The prospects for Speed Commerce a year and a half ago were grim.
“In November of , we were basically told we were closing the doors in January. We didn’t have a future. And there was no appetite and no inclination to try to change that,” Speed Commerce Director of Fulfillment Center Operations Tim Avant said.
The logistics company and major Louisiana employer marked its first year under new ownership last week — a year company executives said gave them a chance to rebuild and move forward with new confidence
Even under new ownership, the company still had to navigate rough waters, reducing staff and doing their best to reassure clients spooked by apparent uncertainty.
“We’ve used the analogy of being up against the ropes, getting punched, like in rope-a-dope. Just kind of holding on. And we’ve come out of this first year, now we’re punching back,” Avant said.
According to company president Cary Samourkian, employment at Speed Commerce has grown 20 percent in the call center and 21 percent in the distribution center from those initial reductions. According to company executives, the call center in Louisiana is now as large as it’s ever been, with the warehouse side of the business moving in that direction.
“The company is healthy, and the management team is fully committed to continued growth and success,” Samourkian wrote in a prepared statement. “We consider ourselves very fortunate to have been able to breathe new life into SpeedCommerce. We’ve been associated with the people and the town of Louisiana, for over 20 years and we value and respect the people we’ve come to know so well. We’re in this for the long haul, so we invite all of you to join us on the ride.”
The company offers several advantages to its clients, guy said: experienced and knowledgeable staff, a central location ideal for shipping, the combination of a call center and warehouse under one roof and flexibility in terms of combining and packaging items to fit the needs of the customer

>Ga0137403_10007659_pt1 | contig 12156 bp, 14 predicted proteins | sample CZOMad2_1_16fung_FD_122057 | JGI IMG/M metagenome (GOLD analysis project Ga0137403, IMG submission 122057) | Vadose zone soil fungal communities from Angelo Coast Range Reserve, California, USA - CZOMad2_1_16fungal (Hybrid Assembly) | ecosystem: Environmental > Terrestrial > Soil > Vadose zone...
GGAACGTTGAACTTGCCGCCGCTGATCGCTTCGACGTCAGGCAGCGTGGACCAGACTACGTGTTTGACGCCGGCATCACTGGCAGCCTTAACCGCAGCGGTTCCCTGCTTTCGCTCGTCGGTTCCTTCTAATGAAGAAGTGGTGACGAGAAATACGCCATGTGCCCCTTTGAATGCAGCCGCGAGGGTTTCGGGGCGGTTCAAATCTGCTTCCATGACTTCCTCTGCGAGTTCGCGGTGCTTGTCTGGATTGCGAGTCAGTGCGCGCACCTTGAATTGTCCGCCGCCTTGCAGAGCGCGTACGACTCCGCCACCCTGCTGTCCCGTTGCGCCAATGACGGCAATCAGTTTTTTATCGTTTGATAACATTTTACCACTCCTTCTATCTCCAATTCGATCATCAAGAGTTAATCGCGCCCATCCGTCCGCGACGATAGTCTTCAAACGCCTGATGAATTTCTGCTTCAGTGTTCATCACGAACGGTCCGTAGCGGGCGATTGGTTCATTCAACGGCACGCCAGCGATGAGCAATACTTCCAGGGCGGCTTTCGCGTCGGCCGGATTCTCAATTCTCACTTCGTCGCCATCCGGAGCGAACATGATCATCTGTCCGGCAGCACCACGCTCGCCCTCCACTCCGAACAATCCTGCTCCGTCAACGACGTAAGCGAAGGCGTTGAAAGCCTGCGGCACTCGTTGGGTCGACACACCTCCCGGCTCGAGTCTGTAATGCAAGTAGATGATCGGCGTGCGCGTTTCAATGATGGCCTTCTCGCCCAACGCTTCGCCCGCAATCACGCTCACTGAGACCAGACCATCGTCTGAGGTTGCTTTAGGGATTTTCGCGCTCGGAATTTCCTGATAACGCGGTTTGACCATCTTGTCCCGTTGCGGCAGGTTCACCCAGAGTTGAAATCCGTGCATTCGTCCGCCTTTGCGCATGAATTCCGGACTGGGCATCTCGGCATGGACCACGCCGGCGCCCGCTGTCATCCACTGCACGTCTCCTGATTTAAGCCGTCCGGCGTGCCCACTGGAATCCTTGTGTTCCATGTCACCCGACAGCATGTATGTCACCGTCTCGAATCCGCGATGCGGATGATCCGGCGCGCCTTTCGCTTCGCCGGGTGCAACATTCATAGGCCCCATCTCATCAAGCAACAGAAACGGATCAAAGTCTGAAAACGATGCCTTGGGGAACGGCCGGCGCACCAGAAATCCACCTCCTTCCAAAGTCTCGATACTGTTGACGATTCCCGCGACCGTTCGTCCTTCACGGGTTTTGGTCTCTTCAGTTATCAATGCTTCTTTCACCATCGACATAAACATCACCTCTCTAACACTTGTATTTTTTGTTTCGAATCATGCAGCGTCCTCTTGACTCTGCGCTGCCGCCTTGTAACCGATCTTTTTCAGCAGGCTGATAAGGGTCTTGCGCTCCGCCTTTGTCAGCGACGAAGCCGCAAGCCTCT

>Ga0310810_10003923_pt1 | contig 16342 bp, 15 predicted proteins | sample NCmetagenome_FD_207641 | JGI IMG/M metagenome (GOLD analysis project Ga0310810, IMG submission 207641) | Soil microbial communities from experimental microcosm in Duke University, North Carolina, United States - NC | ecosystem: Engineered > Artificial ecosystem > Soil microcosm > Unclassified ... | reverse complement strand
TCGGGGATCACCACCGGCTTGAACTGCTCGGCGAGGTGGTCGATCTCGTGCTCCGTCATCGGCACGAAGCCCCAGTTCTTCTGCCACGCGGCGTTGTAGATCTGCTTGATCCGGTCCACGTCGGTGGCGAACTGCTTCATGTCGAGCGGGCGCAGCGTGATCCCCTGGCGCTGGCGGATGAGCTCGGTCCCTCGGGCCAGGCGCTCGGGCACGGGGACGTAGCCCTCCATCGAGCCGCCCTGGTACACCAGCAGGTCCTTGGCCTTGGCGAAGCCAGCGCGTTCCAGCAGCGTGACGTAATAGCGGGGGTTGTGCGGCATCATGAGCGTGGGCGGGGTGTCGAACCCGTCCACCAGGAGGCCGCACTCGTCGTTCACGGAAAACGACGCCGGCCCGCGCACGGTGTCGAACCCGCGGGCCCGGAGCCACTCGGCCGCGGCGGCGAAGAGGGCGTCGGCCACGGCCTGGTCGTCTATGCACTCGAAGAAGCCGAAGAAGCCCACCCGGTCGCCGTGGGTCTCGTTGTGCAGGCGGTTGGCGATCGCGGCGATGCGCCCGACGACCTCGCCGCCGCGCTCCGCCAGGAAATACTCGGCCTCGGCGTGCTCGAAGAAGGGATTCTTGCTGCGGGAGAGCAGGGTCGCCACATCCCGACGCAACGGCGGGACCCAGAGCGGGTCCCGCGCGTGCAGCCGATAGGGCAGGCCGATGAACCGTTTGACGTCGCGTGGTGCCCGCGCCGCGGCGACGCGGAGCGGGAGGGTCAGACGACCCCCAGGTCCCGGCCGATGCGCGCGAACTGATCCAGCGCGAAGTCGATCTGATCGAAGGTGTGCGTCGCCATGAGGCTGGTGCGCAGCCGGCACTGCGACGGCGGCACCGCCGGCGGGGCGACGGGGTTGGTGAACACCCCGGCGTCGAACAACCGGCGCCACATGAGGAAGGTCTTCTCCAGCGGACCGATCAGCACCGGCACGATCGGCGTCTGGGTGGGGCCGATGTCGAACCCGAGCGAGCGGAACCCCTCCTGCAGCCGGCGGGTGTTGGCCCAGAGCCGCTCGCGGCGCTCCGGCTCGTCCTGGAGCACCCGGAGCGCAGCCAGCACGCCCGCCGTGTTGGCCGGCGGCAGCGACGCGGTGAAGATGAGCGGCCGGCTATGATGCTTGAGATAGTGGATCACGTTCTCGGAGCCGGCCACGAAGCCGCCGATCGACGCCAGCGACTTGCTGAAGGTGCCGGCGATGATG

“The big movement in a lot of places is robotics. That is really cookie-cutter stuff where you pick one piece and drop it in a box, and it will work fine. But in a customization-type demand it doesn’t work very well,” Avant said.
The opening of the new Champ Clark bridge, Tim added, should further allow the company to capitalize on its location.
In the new year the company hopes to emphasize investment in its employees — from a new lounge area to new training and leadership opportunities.
“I think that’s great for the town of Louisiana…., because we’re investing in our people here with training and courses and things like that, because as we grow we want our people to grow right along with us,” Perkins said.
“I take a lot of pride in that,” Director of Contact Center Operations Derek Ingram, who grew up in Bowling Green said. “I didn’t expect that in college, to be honest. To get the type of job I have now [I thought] I’d probably have to be in St. Louis or Kansas City or maybe Springfield or Columbia, if I wanted to stay in Missouri.”
The one-year anniversary celebration included a week of events: bingo over the intercom, a scavenger hunt and tournaments in foozball, cornhole and ping-pong.
“And the best thing about all of it, we’ve had perfect service all week while this has been going on. They’ve been able to get their work done and play,” Avant said.
At the close of the interview, Avant stressed the company’s continuing commitment to Louisiana.
“We’re not going away. I think the fact that we’ve got that ‘we’re hiring’ sign out there is important, its important to the community and its important to us, and we have a viable path forward. That’s the whole key: 18 months ago we weren’t so sure, and know we are,” Avant said.